JSK reports that the cooling technology is three times better than air cooling, but falls short of the efficiency of a traditional radiator using active cooling. It has allowed Kengoro to run at full power for longer, and the bot can even do push-ups for 11 minutes straight without exhausting its design.
The post Cool Automatons: Humanoid Robots Have Been Given the Ability to Sweat appeared first on Futurism.
A team of researchers from Belgium think that they are close to extending the anticipated end of Moore’s Law, and they didn’t do it with a supercomputer. Using an artificial intelligence (AI) algorithm called reservoir computing, combined with another algorithm called backpropagation, the team developed a neuro-inspired analog computer that can train itself and improve at whatever task it’s performing.
Reservoir computing is a neural algorithm that mimics the brain’s information processing abilities. Backpropagation, on the other hand, allows for the system to perform thousands of iterative calculations that reduce error, which lets the system improve its solution to a problem.
“Our work shows that the backpropagation algorithm can, under certain conditions, be implemented using the same hardware used for the analog computing, which could enhance the performance of these hardware systems,” Piotr Antonik explains.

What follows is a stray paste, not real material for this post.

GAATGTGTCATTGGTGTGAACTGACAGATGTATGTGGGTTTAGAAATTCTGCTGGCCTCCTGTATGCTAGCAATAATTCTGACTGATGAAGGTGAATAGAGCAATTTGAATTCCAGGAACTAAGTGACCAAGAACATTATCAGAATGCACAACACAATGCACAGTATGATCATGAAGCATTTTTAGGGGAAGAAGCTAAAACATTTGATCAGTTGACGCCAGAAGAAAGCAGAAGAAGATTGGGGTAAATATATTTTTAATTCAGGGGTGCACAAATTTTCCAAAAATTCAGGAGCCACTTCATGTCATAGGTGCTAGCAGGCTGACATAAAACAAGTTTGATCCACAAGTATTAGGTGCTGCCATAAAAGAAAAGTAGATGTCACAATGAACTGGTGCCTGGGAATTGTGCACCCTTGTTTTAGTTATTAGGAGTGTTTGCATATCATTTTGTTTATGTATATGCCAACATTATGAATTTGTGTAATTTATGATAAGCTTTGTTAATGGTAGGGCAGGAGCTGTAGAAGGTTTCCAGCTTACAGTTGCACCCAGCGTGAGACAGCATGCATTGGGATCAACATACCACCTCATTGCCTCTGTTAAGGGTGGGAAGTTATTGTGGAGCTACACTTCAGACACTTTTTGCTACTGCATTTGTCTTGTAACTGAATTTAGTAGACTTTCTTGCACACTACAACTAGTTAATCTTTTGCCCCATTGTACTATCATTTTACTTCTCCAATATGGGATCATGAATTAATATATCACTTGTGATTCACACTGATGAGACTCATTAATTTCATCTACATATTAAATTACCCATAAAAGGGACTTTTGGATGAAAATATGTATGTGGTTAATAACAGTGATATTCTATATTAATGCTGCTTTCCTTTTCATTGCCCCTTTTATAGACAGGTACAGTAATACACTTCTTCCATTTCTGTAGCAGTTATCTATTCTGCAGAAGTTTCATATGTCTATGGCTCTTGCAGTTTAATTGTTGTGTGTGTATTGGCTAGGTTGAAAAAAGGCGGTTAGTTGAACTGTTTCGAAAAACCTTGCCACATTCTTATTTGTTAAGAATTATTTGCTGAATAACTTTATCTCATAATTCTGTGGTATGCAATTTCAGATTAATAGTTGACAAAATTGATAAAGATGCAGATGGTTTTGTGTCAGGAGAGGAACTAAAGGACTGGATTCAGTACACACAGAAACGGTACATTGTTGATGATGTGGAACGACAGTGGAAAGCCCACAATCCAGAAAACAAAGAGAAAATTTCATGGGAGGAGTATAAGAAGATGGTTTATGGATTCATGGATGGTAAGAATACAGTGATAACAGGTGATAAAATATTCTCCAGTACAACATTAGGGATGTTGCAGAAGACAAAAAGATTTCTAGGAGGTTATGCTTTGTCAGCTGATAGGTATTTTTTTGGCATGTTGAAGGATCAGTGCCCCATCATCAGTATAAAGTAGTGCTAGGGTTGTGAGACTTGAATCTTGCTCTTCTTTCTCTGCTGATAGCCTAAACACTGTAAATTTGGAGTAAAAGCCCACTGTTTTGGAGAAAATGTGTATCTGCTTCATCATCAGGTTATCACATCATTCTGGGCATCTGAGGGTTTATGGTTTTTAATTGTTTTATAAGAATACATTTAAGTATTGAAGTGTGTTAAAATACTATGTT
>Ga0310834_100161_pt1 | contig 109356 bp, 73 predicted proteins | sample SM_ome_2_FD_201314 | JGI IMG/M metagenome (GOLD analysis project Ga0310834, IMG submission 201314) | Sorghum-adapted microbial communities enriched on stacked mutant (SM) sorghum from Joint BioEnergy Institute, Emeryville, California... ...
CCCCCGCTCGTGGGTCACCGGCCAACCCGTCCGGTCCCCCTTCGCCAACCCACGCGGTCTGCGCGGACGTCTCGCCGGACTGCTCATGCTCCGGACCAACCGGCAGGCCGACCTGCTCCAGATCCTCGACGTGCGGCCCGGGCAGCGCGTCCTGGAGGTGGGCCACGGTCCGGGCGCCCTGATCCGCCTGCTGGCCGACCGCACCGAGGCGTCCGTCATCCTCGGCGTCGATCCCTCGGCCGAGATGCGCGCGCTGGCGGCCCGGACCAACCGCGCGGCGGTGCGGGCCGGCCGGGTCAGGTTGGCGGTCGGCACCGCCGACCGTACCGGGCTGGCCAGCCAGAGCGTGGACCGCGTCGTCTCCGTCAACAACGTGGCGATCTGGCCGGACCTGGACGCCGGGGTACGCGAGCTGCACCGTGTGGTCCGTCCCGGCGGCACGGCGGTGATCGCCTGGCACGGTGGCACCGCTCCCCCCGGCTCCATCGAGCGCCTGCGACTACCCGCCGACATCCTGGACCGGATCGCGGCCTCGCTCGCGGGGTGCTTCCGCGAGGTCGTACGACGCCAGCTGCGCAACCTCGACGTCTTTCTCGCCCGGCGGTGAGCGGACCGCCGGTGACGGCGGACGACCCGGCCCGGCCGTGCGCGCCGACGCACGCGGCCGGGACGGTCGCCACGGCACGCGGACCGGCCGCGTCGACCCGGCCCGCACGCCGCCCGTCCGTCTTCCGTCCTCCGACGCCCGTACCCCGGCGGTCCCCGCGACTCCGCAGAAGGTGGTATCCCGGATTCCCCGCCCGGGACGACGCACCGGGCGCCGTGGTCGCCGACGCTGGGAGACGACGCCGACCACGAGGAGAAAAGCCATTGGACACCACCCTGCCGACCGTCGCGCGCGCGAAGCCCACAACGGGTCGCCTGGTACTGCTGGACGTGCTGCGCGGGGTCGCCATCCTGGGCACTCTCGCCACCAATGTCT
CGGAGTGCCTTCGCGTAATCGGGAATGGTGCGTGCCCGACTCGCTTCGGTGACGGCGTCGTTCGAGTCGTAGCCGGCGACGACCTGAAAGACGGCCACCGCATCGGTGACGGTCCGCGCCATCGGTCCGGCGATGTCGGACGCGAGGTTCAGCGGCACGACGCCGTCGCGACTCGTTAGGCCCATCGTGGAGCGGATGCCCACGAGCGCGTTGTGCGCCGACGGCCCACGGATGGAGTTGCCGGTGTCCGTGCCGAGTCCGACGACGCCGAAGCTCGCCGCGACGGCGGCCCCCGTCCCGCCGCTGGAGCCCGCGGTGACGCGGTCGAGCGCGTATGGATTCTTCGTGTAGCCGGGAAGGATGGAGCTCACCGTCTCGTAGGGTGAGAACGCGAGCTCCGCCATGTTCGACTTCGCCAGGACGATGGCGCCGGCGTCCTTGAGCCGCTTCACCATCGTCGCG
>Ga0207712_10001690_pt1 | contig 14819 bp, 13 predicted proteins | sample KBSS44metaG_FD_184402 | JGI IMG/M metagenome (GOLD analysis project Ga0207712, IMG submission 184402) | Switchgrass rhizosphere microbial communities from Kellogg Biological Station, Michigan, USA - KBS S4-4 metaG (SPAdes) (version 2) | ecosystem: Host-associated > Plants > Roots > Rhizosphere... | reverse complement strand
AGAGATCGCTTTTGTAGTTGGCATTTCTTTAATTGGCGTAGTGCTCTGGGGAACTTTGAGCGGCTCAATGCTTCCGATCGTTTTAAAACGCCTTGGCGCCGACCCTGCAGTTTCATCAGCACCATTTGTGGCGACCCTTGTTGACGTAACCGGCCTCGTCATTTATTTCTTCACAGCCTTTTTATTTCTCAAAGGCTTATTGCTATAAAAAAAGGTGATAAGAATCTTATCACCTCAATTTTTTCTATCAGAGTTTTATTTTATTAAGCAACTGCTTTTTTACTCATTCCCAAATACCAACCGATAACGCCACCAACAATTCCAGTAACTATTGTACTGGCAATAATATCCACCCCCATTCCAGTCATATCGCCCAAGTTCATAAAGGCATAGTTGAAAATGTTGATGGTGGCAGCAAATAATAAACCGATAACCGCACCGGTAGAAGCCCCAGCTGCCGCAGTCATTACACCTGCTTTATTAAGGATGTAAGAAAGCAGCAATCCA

Antonik, together with Michiel Hermans, Marc Haelterman, and Serge Massar at the Université Libre de Bruxelles in Brussels, Belgium, published their study on this self-learning hardware in the journal Physical Review Letters.Authentic Self-Learning
Not only is the team’s self-learning hardware better at solving difficult computing tasks than other experimental reservoir computers, it’s also capable of handling tasks previously considered beyond what traditional reservoir computing could do.“Full” refers to the new hardware system, while “Reservoir” is the traditional one. Credits: Hermans et al. ©2016 American Physical Society
By physically implementing reservoir computing and backpropagation algorithm on a photonic setup (delay-coupled electro-optical system), the hardware was able to perform three tasks: (1) TIMIT, a speech recognition task; (2) NARMA10, often used to test reservoir computers; and (3) VARDEL5, a complex nonlinear task, supposedly beyond traditional reservoir computing.
The researchers look towards expanding what this new reservoir computing can handle, especially since it’s a technology that can improve itself. “We are, for instance, writing up a manuscript in which we show that it can be used to generate periodic patterns and emulate chaotic systems,” Antonik says.
Moving forward, the team aims to increase the speed of their experiments. “We are currently testing photonic systems in which the internal variables are all processed simultaneously—we call this a parallel architecture. This can provide several orders of magnitude of speed-up. Further in the future, we may revisit physical error backpropagation, but in these faster, parallel, systems.”